“We are living in a computer-programmed reality, and the only clue we have to it is when some variable is changed, and some alteration in our reality occurs. We would have the overwhelming impression that we were re-living the present – déjà vu – perhaps in precisely the same way: hearing the same words, saying the same words. I submit that these impressions are valid and significant, and I will even say this: such an impression is a clue, that in some past time-point, a variable was changed – re-programmed as it were – and that because of this, an alternative world branched off.”
I think that perhaps death is yet another glitch in the matrix and so is an appearance of ghosts –or when we experience possible indications that a dead loved one is trying to get our attention. It would stand to reason that there would be this magnetic or electric matrix animating everything as most ghost hunters find that electronic gadgets and digital cameras are now able to pick up ghostly voices and pictures with accuracy.
The known universe is both frugal and precise in its application. It appears to use basic structures in multiple applications in order to create itself. Scientists are now interested in the structures of life and how it all applies on a quantum level and how consciousness has become the obstacle that breeds uncertainty. Especially when science is faced with the question of just what happens to consciousness after death.
Scientists are trying to figure out exactly what consciousness is.
Is it simply a product of the brain, or if the brain itself is a receiver of consciousness? If consciousness is not a product of the brain, it would mean that our physical bodies are not necessary for its continuation; that awareness can exist outside our bodies.
Dr. Richard Alan Miller and I once discussed the existential existence and the quantum after life speculating that perhaps we are simply a packet of information stored at a quantum – or sub-atomic – level.
Reducing the soul to merely a program of ones and zeroes isn’t exactly the Hallmark card version of what we are used to hearing in church. But it very well could be the answer of what our soul might be in a scientific way. Near death experiences might even prove this.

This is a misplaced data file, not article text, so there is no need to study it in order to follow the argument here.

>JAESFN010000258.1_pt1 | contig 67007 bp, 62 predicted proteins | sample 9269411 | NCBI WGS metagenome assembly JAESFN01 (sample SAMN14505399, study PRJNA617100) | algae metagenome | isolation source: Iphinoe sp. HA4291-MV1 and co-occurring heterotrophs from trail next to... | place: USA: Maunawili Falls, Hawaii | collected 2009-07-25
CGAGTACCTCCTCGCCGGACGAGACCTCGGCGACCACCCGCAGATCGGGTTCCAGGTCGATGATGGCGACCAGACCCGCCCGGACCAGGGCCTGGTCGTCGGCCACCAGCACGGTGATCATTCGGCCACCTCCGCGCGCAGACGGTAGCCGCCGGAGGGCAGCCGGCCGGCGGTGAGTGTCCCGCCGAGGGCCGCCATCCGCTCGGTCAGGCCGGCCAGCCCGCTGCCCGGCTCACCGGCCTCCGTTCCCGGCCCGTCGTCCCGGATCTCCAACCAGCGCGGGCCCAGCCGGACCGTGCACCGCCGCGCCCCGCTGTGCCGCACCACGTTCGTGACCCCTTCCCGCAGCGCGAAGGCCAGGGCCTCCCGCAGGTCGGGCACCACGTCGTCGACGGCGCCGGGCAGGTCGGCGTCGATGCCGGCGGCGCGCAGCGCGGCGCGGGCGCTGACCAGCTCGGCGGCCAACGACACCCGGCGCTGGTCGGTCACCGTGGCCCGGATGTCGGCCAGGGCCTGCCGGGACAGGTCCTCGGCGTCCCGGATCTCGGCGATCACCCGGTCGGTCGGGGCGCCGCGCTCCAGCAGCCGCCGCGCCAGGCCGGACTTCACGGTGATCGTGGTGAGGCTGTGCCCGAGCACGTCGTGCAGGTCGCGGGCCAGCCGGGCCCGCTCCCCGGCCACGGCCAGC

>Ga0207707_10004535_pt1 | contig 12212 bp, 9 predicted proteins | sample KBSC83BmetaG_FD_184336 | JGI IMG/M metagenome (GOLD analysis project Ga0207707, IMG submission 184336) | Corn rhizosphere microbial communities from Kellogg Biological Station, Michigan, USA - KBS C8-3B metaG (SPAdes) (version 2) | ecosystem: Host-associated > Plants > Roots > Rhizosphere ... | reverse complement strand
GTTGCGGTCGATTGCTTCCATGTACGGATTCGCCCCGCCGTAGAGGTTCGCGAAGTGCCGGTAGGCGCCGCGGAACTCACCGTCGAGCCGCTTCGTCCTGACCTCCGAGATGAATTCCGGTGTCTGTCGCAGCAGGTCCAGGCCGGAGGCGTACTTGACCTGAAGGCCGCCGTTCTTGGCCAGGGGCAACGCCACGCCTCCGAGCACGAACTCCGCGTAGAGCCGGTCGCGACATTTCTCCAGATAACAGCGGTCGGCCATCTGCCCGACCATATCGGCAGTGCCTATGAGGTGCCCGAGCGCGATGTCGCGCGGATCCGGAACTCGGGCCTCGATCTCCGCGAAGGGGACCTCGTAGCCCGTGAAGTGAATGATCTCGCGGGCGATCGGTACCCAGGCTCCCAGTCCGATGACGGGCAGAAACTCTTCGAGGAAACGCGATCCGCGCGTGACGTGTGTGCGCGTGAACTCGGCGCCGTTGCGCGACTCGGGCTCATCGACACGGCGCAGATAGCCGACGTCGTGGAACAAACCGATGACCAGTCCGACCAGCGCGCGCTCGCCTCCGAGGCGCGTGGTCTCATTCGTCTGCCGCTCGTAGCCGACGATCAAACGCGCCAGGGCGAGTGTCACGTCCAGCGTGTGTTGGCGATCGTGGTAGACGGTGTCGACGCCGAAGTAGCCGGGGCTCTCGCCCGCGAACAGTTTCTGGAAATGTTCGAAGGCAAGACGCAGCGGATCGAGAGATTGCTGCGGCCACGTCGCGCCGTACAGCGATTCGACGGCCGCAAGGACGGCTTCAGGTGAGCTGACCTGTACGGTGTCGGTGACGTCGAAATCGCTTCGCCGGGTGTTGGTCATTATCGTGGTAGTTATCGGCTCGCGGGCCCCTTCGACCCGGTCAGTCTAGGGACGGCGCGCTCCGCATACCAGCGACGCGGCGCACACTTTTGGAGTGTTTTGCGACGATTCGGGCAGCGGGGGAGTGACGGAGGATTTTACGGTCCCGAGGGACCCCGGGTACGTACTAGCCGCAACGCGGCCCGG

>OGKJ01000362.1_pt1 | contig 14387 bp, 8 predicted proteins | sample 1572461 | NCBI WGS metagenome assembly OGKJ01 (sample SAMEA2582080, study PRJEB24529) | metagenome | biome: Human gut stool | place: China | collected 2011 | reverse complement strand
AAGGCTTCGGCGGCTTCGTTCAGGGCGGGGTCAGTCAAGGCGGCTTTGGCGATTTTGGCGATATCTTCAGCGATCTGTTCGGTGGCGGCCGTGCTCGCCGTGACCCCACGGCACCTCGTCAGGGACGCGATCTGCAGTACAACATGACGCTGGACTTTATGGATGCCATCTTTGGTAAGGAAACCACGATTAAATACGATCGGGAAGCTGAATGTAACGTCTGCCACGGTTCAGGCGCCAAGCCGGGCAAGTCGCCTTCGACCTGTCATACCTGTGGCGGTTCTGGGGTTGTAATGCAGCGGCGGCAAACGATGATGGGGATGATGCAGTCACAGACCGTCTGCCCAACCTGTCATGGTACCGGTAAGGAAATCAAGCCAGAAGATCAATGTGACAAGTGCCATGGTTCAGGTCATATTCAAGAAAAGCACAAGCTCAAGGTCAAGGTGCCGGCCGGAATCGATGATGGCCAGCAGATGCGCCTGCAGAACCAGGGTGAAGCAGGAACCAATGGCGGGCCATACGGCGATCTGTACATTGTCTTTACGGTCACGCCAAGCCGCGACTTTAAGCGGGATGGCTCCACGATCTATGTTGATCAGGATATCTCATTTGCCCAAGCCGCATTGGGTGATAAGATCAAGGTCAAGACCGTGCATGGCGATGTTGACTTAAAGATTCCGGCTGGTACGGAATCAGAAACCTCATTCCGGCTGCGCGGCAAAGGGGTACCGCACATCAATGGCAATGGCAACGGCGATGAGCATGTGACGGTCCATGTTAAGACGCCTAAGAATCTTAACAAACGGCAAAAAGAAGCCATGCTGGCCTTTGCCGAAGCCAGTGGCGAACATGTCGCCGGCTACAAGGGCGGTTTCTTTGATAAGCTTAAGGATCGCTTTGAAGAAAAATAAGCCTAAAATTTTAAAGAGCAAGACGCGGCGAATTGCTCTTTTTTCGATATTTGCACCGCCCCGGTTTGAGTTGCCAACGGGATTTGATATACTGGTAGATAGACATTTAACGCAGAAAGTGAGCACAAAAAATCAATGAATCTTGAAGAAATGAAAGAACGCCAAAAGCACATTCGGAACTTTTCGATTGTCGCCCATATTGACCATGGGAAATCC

When a person dies temporarily, quantum information is released into the universe, only to return to the body’s cells if the host is brought back to life.
If a person dies, it is possible that this quantum information can exist outside the body, perhaps indefinitely.
In 2010, one of the most respected scientists in the world, Robert Lanza, published a book titled Biocentrism: How Life and Consciousness are the Keys to Understanding the True Nature of the Universe.
An expert in regenerative medicine and the scientific director of Advanced Cell Technology Company, Lanza is also very interested in quantum mechanics and astrophysics, an interest that led him on a path to developing his theory of biocentrism: the theory that life and consciousness are fundamental to understanding the nature of our reality, and that consciousness comes prior to the creation of the material universe.
His theory implies that our consciousness does not die with us, but rather moves on, and this suggests that consciousness is not a product of the brain. It is something else entirely, and modern science is only beginning to understand what that might be.
Lanza’s theory implies that if the body generates consciousness, then consciousness dies when the body dies. But if the body receives consciousness in the same way that a cable box receives satellite signals, then of course consciousness does not end at the death of the physical vehicle.
So it is intriguing to think that our souls are quantum packets of information that are infinite and that when it attaches to our biological host – it animates it. When the body or the host dies the packet of quantum data still exists like a TV or radio signal – if we have the right equipment or even another biological avatar or component – that quantum packet of data can be resurrected in a new body—in a NEW FORM.
This would also explain ghost activity. If we remove all of the paranormal and supernatural aspects of ghostly encounters, we can surmise that a packet of quantum data.
Testimonials from prominent physics researchers from institutions such as Cambridge University, Princeton University, and the Max Planck Institute for Physics in Munich claim that quantum mechanics predicts some version of “life after death.” They assert that a person may possess a body-soul duality that is an extension of the wave-particle duality of subatomic particles.